Ambassador Software Works, Improving Patient Satisfaction for Hospitals
It’s a common thing these days to be asked to participate in survey about our experience as customers—it happens after we hit the enter key on an e-commerce site, before our cable company connects us to a help desk, or when the wheels have barely touched the ground after a transcontinental airplane flight.
And, if we or a family member has been in the hospital in the last few years, we’ve likely received a patient survey about our experience.
That survey has a painfully long name (HCAHPS). It’s required by the Centers for Medicare & Medicaid (CMS) and asks discharged patients to rate their experiences in 27 categories of care, including communications with healthcare professionals, pain management, cleanliness, and noise.
CMS uses H-Caps results to determine hospitals’ reimbursement for Medicare and Medicaid services.
Patient satisfaction matters today in ways that it didn’t matter before, that’s where Ambassador Software Works comes in.
In this new era of increased focus on accountability and transparency of pricing, patient outcomes, and patient satisfaction, hospitals have more exposure than “just” losing a portion of the Medicare/Medicaid reimbursement. There’s the added risk of losing future patients.
“Hospital scores are publicly reported—by CMS and by US News & World Report and on multiple hospital ranking sites,” said Tim Newcome, co-founder of Ambassador Software Works, a Columbus startup that provides predictive analytics that anticipate patient needs to help hospitals improve customer satisfaction.
“With higher deductibles, you and I are spending more of our money on hospital bills,” Newcome said. “As potential patients, we’re going to look at a hospital’s patient satisfaction scores to see if we’re going to take our money there or somewhere else.”
He adds, “And from the physicians’ standpoint, if I’m the best cardiologist in town, where do I want to send my patients? Probably not to a hospital that has a low H-Caps score.”
Newcome said that hospital focus on customer acquisition and loyalty has been an eye-opener.
“When my co-founder, Clayton Daley and I started Ambassador, we expected the value proposition for hospitals to be all about the financial payback from Medicare reimbursements,” he said, “but instead hospitals really are more interested in patient satisfaction.”
In hospitals today, working on customer satisfaction is the norm.
“I ask all prospective clients one question,” said Newcome. “Do you feel like your patient satisfaction scores are an indication of how hard your hospital is working to improve patient care? The answer is almost always no.”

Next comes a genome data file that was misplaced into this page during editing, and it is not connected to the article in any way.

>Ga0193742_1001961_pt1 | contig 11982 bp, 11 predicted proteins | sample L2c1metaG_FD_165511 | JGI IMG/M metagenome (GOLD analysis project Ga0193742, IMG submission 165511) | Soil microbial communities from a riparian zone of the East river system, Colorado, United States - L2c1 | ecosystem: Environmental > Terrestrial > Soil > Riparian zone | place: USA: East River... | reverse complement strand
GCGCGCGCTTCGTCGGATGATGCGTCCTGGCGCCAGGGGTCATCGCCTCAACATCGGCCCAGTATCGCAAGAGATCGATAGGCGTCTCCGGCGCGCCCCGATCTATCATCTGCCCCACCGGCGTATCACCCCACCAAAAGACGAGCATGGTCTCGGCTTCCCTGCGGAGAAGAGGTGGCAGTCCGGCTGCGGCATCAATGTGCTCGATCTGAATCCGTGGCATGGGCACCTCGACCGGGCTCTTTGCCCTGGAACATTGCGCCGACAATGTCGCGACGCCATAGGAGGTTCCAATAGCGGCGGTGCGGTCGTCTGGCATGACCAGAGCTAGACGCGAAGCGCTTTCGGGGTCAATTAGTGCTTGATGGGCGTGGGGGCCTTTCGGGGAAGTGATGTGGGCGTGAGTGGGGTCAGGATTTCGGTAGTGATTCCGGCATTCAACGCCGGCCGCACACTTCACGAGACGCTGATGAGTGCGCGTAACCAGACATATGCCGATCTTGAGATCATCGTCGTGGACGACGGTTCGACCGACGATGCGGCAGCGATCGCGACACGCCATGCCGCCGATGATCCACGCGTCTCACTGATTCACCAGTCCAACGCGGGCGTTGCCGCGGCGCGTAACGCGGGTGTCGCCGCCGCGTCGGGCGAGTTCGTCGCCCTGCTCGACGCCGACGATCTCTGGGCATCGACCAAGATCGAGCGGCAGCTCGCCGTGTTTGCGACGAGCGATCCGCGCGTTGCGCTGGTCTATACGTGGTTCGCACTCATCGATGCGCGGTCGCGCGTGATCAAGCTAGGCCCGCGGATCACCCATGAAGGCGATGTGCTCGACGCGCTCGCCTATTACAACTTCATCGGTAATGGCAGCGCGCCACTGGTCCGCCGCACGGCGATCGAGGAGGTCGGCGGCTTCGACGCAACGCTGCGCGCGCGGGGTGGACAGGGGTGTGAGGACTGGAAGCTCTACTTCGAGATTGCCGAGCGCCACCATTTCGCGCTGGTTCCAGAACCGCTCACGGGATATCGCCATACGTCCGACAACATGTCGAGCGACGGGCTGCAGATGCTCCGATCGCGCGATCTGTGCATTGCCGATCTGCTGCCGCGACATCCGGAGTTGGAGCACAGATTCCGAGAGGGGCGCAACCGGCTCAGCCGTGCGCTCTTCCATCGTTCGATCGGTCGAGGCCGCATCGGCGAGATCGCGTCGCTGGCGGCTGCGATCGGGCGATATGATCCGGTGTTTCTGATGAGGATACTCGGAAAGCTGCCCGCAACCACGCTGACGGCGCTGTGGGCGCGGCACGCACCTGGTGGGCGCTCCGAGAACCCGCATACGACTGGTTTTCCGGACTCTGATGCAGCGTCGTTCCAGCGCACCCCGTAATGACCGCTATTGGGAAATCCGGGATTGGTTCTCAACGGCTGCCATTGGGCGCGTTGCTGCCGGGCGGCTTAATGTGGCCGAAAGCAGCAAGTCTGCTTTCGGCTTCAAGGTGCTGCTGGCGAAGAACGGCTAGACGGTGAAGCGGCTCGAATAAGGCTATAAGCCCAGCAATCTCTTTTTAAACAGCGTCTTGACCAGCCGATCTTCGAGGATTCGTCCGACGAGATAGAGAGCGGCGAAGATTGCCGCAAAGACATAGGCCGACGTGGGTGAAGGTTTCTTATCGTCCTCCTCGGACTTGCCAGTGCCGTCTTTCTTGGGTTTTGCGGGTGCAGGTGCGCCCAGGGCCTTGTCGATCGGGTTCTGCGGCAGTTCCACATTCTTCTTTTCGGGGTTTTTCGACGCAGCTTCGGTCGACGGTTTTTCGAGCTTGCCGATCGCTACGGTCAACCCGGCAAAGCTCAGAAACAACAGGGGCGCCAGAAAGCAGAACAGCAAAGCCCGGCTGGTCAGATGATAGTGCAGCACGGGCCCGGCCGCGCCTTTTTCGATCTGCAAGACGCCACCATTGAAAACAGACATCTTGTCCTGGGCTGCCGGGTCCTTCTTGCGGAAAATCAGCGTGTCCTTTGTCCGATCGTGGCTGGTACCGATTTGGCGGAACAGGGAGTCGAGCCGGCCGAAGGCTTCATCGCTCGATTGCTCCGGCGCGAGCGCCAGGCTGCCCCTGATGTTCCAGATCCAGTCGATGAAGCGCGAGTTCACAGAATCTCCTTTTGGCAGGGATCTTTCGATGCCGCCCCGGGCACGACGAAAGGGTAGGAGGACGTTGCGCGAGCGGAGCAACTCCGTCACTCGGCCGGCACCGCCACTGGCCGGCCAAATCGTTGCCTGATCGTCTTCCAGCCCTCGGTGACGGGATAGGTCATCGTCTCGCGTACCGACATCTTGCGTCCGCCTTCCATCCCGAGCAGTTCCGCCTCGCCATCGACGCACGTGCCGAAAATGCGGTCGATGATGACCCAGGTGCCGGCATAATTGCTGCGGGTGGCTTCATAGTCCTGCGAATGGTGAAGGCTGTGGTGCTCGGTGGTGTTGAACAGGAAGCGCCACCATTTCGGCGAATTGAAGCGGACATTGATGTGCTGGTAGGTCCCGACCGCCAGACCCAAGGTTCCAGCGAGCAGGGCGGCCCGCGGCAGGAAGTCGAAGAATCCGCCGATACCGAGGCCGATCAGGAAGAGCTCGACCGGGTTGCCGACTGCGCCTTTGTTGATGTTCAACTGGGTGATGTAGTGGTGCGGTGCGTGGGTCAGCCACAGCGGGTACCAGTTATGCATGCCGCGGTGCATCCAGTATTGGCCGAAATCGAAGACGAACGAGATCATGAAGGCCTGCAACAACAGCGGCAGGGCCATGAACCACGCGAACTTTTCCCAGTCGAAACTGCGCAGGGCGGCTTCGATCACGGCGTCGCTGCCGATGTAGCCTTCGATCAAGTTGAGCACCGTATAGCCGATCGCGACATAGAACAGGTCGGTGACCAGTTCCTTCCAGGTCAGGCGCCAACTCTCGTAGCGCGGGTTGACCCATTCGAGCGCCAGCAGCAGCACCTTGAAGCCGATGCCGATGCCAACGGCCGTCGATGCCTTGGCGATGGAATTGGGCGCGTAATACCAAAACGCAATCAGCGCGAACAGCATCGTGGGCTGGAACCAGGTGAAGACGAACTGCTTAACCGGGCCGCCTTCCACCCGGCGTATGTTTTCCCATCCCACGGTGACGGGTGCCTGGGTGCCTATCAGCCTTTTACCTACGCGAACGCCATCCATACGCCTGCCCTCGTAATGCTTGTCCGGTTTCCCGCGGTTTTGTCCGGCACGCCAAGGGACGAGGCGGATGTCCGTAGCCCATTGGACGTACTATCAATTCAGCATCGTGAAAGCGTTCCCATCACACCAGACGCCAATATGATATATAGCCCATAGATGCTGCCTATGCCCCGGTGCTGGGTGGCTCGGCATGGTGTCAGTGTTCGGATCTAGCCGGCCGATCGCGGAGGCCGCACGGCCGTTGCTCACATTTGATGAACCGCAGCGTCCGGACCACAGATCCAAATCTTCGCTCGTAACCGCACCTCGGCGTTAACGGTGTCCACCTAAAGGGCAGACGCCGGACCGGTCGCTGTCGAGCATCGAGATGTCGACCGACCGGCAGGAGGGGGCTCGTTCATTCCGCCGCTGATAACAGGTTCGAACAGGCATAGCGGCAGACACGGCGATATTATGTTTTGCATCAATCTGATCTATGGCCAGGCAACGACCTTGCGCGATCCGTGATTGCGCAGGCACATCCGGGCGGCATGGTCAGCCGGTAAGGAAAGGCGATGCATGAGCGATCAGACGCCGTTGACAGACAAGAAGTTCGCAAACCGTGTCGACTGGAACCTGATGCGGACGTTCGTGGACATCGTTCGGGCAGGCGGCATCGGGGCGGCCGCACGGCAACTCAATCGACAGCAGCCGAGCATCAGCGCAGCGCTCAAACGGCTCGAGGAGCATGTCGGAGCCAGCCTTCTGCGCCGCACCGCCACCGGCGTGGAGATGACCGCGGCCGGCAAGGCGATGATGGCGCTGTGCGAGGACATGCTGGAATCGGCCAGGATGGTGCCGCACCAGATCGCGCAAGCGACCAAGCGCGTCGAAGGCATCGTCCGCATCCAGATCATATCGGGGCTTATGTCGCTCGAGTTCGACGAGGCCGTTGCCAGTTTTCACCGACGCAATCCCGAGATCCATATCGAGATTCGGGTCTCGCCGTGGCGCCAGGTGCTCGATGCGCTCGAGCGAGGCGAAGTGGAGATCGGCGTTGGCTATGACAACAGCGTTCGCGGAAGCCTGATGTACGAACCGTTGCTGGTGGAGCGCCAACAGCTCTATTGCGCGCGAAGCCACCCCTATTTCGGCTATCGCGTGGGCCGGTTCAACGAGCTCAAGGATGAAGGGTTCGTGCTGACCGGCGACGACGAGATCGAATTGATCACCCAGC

Ambassador’s APEX amenity software can help. APEX is based on predictive data and algorithms licensed from The Ohio State University. Ambassador inked licensing agreements with OSU in 2013. Ambassador invested that first year validating the software and then another year ensuring that the software satisfies all privacy requirements and is in full regulatory compliance.
“We’ve really studied this,” Newcome said. “We’ve found out that different patients need different things to feel satisfied. Is it cleanliness, quietness, information about medications, or something as logical as simply being able to get a good night’s sleep?”
But every dollar spent on hospital “amenities” is one less dollar available to reduce the cost of care.
“No hospital can afford to do everything,” Newcome said. “They need help figuring out what will make a difference to patients who are sick and anxious. Our software provides an affordable way to enable a hospital to focus on each patient’s unique needs and concerns.”
For example, APEX often shows that clear discharge instructions and follow-up to see that patients have and are taking medications have a much more significant impact on customer satisfaction than wall color or fresh flowers.
Newcome finds that hospital with already favorable patient satisfaction ratings are most interested in taking meetings and that underperforming hospitals have shown less willingness to explore new ideas.
“Hospitals that are already doing well compared to their peers,” he said, “seem the most interested in improving patient satisfaction even more. One of our beta customers has a top score. That turned our thinking upside down.”
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